Petko Dourmana's Post Global Warming Survivat Kit (2008) is like nothing I've ever experienced.  When you step into the work it is completely, blindingly cark.  You can't see a damn thing.  Until you lift the night-vision devices to your eyes.  Suddenly there's a new world including a tent with post global-warming remnants inside.  And there's also an amazing video installation that you just can't believe completely disappears when you stop looking through the binoculars.  It's disturbing the way art should be.  But it's also just a whole lotta fun.

Thanks Sundance for bringing great movies, and great art to Utah.

Twilight without the vampires. Oh, and a better story.

Kristen Stewart (yes that Kristen Stewart, star of the Twilight movies) makes her Sundance debut with James Gondolfini in Jake Scott's Welcome to the Rileys.  This is the story of a suburban couple struggling to maintain their marriage years after their teenage daughter is killed in a car accident. While at a plumbing convention in New Orleans, the husband (Gandolfini) innocently meets an underage prostitute (Stewart) and develops an unusual friendship. This forces all the characters to step out of their comfort zones and into surprising new realities.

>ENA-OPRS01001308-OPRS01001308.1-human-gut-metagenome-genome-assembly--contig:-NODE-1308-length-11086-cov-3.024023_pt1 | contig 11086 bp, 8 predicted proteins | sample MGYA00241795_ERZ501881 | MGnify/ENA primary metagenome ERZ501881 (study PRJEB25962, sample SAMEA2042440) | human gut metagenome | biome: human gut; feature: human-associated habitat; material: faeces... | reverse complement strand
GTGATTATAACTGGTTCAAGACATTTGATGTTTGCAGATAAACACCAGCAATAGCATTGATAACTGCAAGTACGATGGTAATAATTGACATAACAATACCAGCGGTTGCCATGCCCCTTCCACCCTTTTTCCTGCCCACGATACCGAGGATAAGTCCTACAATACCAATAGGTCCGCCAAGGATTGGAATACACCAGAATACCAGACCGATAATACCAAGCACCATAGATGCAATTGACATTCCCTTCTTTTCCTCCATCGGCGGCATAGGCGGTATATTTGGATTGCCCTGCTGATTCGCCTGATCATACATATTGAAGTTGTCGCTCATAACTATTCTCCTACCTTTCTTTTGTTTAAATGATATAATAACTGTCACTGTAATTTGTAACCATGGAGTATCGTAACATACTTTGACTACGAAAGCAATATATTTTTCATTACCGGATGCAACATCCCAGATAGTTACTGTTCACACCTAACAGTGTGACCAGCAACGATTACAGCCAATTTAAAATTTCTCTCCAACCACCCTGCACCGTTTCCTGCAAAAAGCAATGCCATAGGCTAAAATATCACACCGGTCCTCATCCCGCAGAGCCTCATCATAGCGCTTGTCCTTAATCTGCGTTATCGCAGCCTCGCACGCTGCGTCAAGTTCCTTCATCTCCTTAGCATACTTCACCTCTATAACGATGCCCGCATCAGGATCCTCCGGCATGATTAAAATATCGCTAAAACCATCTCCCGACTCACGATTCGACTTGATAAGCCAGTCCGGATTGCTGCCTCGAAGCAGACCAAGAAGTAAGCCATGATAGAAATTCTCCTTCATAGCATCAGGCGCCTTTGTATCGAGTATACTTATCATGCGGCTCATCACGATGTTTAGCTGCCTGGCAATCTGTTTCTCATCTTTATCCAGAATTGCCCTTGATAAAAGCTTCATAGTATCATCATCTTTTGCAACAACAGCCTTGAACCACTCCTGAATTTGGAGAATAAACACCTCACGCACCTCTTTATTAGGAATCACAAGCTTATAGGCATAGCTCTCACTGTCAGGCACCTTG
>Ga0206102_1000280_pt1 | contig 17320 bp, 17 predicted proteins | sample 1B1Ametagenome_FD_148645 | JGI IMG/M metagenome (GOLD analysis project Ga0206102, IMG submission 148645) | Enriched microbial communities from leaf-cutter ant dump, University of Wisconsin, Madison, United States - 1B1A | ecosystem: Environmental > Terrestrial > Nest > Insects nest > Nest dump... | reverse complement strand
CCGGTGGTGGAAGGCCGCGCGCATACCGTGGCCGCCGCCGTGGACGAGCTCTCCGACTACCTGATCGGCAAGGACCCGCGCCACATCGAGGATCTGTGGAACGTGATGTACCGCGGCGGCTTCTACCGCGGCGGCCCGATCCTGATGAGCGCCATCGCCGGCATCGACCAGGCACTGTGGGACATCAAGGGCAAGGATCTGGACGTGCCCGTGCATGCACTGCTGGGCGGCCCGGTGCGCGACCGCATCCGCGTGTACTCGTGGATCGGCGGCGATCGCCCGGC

The first half of the movie crept slowly across the screen. But once the action moves to New Orleans, the film gets a lot more interesting.  And Stewart, just ho hum as a brooding teenage in love with a vampire, is pretty dang good as a brooding teenage stripper.

Tuesday, January 26, 2010

A fresh crop of docs.

Documentaries are always big at Sundance. Except when they're small.  This year's selection of documentary shorts was one of the best programs I've seen so far.  They were all good but here are a few of the highlights:

Quadrangle by director Amy Grappell. This movie is the result of a daughter interviewing her estranged parents; parents who befriended another couple in the 70s and soon found themselves swapping partners.  The split-screen dialogue was strange and a little shocking.  I expected that.  I didn't expect it to be so warm and funny.